The measure could be called the green street network proposal because without well-connected networks of walkable urban streets served by transit, there simply can be neither energy-efficient green development nor reliable relief from energy price instability. (See how the combination of walkable street networks and mixed-use city and suburban neighborhoods results in driving levels and driving-related carbon emissions that can be half or less of regional averages.) Or it could be called the livable (and valuable) street networks initiative because connected streets are the necessary framework for enduring neighborhoods where shops, schools and other places that serve our daily needs can be found within convenient walking or biking distance. In a time of turmoil in the real estate markets, there are abundant signs that these walkable locations are retaining more value and are positioned to take advantage of coming demographic changes.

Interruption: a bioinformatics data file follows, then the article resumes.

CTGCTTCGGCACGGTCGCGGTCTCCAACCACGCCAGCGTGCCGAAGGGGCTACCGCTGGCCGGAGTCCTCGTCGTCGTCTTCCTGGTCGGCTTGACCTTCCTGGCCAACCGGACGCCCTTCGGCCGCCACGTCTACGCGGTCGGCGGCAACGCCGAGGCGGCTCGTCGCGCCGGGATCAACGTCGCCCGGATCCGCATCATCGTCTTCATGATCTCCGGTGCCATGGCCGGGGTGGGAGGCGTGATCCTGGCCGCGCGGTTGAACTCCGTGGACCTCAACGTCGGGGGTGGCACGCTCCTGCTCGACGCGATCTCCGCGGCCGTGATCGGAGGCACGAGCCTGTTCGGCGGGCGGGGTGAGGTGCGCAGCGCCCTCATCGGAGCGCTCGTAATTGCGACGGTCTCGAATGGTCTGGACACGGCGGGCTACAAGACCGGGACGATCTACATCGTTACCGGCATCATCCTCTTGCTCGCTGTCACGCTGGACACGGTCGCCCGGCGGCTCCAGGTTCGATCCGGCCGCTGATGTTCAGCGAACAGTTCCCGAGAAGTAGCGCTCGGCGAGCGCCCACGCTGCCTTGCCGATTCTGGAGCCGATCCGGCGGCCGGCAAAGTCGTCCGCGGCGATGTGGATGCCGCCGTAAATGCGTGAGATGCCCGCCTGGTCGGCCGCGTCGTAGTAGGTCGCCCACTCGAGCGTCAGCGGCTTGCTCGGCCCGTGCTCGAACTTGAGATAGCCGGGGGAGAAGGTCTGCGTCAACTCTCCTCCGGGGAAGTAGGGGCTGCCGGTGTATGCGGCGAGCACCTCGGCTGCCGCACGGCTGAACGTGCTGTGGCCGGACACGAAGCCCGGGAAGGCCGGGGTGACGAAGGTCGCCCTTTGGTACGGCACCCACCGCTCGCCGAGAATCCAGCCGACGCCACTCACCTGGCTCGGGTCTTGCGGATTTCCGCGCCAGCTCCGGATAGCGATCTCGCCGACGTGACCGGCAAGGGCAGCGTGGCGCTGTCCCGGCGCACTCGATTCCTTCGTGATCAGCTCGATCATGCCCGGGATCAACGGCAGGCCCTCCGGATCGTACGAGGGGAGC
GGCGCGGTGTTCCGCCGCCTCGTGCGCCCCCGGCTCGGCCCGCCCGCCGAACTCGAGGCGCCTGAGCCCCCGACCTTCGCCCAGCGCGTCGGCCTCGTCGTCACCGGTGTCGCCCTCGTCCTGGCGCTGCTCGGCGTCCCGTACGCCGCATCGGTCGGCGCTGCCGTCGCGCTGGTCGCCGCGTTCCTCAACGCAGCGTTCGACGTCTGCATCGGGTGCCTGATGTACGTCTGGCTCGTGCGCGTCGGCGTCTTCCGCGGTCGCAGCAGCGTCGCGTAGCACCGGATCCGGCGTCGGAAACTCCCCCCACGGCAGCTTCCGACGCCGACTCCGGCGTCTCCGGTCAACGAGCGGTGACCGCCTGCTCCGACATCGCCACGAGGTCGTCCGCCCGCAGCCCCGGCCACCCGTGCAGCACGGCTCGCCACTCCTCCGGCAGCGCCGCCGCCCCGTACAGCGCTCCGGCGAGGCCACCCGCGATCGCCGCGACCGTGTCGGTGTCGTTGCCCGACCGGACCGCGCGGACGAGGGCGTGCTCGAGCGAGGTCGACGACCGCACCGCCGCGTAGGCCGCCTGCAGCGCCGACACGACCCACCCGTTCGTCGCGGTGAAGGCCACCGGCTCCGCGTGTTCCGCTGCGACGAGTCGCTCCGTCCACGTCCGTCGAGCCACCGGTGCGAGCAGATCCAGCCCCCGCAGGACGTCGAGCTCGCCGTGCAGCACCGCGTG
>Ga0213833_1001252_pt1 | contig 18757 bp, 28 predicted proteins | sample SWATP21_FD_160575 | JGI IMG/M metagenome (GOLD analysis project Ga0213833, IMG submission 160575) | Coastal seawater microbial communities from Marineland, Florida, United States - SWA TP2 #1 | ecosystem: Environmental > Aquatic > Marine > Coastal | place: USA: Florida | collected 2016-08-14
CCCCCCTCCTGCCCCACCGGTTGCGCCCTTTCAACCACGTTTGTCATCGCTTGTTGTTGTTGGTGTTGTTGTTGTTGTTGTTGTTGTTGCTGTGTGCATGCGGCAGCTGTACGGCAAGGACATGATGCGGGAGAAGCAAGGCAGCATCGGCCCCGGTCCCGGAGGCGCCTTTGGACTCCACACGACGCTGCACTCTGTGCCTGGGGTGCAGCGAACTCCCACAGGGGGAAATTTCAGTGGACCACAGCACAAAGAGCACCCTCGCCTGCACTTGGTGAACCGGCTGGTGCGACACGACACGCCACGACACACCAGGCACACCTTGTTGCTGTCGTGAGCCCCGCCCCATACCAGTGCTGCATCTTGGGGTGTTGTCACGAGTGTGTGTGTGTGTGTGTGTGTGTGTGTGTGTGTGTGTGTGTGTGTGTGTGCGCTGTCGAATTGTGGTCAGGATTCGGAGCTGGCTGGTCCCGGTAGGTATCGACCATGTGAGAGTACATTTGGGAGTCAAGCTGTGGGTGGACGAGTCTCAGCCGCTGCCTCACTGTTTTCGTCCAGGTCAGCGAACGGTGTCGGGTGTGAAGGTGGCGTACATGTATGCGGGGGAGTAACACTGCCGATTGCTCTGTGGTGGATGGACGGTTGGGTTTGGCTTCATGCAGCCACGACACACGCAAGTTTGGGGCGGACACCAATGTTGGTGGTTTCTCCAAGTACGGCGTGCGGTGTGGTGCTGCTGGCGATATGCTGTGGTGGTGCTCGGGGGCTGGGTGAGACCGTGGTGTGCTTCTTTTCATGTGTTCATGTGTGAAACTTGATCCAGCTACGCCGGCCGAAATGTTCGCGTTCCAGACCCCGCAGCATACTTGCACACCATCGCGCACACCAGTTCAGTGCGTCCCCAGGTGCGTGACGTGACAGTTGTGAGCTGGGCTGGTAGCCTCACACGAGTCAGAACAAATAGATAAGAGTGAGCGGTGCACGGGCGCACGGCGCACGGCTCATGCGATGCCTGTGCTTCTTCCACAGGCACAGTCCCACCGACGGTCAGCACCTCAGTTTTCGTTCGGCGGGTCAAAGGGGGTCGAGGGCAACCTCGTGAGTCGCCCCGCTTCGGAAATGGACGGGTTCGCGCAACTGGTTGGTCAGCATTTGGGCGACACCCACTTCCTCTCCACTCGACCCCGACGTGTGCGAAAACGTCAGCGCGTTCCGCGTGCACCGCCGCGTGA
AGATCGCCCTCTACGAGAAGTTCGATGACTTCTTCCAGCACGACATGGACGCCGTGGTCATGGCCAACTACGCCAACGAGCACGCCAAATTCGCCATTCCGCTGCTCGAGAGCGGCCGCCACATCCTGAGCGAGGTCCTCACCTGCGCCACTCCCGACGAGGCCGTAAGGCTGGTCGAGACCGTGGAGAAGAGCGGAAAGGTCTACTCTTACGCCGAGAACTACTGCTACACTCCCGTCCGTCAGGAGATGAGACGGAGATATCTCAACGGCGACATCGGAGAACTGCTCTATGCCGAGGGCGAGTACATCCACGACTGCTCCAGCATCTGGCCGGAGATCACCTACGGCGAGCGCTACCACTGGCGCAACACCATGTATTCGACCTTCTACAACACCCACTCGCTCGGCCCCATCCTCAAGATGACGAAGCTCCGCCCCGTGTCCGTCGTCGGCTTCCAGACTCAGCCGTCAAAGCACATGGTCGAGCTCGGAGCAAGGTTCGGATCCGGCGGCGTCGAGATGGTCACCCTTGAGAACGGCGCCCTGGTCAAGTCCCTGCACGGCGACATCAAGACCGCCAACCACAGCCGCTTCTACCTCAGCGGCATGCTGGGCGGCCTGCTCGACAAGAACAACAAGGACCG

If you want to make sure the stimulus bill funds the pavement that supports green neighborhoods — not just the highways and driving-only locations that worsen our oil addiction — ask your Congressperson to support CNU's Connected Street Network proposal. Find the full proposal in the attachment below.


Image: Site map of Mixson, North Charleston, SC, developed by I'On Group, rendering by Peter Musty.

AttachmentSize
CNUNetworksProposal.pdf1.05 MB
CNUNetworksProposal2.pdf1.46 MB

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CNU Congressional Memo Offers Guidance on Housing, Finance